So it remains to be seen whether George W. Bush did himself any real favors last night. He may in fact have done himself some damage, not only with his base, but with the people he most needs right now: those who question his competence and command. His allusions to Katrina as part of a package with the Iraq war and 9/11 (“In a time of terror threats and weapons of mass destruction, the danger to our citizens reaches much wider than a fault line or a flood plain”), his failure--again--to ask any sort of sacrifice from Americans, and his blindness as to the value of the federal government (“It is now clear that a challenge on this scale requires greater federal authority, and a broader role for the armed forces--the institution of our government most capable of massive logistical operations on a moment’s notice.” Wasn’t that obvious after 9/11?) together confirm the portrait of an ideology-driven chief executive who’s out of touch, if not also out of time.
ADDENDUM: Several bloggers have remarked today on the fact that Bush appeared last night in shirt sleeves, rather than one of his customary (if ill-fitting) suits. Robert A. George from the Ragged Thots blog notes that the last president to deliver a major address in casual attire might have been Jimmy Carter, who gave his infamous 1979 “malaise speech” while wearing a sweater. “An uncomfortable comparison, to say the least,” George muses.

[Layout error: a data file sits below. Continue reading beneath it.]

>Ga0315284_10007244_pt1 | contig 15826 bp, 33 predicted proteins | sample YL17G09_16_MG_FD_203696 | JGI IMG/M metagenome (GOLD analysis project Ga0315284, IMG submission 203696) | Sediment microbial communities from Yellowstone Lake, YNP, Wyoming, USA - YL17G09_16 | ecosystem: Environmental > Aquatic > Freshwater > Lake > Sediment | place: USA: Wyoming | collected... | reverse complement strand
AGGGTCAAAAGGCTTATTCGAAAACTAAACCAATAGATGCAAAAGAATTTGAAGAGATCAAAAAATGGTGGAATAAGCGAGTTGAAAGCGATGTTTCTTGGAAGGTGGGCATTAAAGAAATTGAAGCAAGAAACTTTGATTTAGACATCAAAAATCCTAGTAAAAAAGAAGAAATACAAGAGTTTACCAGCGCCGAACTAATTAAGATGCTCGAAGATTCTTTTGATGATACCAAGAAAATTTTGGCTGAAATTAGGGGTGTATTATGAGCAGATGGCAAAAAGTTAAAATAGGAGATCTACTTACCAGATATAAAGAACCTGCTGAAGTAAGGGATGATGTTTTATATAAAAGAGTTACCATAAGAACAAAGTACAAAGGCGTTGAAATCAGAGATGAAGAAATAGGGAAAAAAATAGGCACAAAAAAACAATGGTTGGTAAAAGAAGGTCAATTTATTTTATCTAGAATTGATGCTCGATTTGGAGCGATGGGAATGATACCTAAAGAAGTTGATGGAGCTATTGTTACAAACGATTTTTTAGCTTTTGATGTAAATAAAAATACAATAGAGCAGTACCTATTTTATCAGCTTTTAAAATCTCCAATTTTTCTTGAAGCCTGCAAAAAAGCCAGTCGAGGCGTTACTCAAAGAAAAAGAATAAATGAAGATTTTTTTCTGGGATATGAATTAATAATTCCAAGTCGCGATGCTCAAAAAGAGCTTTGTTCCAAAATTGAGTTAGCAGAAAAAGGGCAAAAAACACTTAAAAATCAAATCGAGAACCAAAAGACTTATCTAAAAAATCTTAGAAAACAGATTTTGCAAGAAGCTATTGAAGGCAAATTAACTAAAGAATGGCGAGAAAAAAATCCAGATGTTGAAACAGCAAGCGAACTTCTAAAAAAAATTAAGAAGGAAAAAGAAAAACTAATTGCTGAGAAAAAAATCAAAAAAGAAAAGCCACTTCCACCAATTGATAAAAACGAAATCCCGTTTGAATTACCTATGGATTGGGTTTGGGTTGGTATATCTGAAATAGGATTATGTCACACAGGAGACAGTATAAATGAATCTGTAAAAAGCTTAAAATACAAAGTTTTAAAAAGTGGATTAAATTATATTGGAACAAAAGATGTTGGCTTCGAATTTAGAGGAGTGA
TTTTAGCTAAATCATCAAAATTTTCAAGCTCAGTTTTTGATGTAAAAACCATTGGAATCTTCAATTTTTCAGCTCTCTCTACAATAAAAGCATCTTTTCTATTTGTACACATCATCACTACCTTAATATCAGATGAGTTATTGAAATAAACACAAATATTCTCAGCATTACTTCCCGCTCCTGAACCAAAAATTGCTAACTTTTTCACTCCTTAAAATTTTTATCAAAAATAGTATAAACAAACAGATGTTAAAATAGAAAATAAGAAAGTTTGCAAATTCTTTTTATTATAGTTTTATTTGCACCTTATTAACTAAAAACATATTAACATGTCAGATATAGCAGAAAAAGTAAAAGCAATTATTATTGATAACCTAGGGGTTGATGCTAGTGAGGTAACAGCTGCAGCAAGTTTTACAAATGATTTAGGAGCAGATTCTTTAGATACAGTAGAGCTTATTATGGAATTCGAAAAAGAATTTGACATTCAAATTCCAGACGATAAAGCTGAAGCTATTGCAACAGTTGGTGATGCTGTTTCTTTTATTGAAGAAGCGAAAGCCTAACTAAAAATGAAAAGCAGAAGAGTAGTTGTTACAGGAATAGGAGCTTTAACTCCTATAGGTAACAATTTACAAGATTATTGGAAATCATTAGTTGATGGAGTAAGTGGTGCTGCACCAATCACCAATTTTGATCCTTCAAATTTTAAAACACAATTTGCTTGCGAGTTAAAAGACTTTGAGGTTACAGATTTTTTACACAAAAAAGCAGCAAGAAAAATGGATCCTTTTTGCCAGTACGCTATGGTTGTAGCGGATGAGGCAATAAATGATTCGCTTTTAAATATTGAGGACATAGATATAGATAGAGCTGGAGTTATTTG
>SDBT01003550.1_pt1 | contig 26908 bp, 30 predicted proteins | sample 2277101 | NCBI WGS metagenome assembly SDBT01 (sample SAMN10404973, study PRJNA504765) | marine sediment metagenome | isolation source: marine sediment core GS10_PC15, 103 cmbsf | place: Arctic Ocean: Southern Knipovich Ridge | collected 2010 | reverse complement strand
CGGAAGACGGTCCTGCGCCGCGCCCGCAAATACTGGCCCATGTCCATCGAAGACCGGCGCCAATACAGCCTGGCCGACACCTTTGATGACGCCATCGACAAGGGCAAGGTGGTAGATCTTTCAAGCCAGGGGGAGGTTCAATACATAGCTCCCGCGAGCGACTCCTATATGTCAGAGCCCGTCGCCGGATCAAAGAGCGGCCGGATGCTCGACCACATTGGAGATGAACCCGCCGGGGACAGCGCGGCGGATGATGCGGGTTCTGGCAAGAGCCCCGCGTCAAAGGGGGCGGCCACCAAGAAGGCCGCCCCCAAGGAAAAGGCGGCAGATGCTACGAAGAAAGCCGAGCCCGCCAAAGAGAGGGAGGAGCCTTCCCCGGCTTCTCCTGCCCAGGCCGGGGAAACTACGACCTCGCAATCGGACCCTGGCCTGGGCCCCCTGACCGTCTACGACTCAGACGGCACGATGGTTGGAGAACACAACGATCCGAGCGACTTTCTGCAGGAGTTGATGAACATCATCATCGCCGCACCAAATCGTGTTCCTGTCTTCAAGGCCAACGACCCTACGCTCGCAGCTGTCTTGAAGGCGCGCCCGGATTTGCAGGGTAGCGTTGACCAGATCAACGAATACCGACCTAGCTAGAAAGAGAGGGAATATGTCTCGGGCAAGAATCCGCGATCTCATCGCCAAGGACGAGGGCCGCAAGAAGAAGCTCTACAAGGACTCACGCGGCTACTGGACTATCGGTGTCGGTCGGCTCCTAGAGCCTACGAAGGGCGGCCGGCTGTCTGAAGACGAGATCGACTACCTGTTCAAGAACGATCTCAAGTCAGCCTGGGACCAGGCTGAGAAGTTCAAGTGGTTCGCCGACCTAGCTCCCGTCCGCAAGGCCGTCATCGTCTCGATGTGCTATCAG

READ MORE: “Economists, Housing Experts Question Proposals,” by Jonathan Weisman (The Washington Post); “New, Improved Insta-Democrat: Just Add Water and Stir!,” by Joe Conason (Salon); “Katrina Relief: It’s Déjà vu All Over Again,” by Arianna Huffington (The Huffington Post); “Bush’s Big (and Easy) Speech in New Orleans,” by David Corn (The Nation); “Bush’s Comments on Cost Far Too Cavalier” (The Washington Post); “Mr. Bush in New Orleans” (The New York Times); “Nation Hears Bush With Skepticism, Hope,” by Angie Wagner (AP); “Capitalizing on Katrina,” by Amanda Griscom Little (Salon); “The Domestic President at War,” by Stephen Elliott (The Huffington Report); “Katrina Shakes Global Faith in U.S.,” by Pueng Vongs (Pacific News Service); “Race, Poverty, and the President,” by Tim Grieve (Salon); “Friday Morning (Power) Line,” by Brian Williams (MSNBC);“Five People George W. Bush Should Meet in Heaven,” by Robert Smith (The Huffington Post).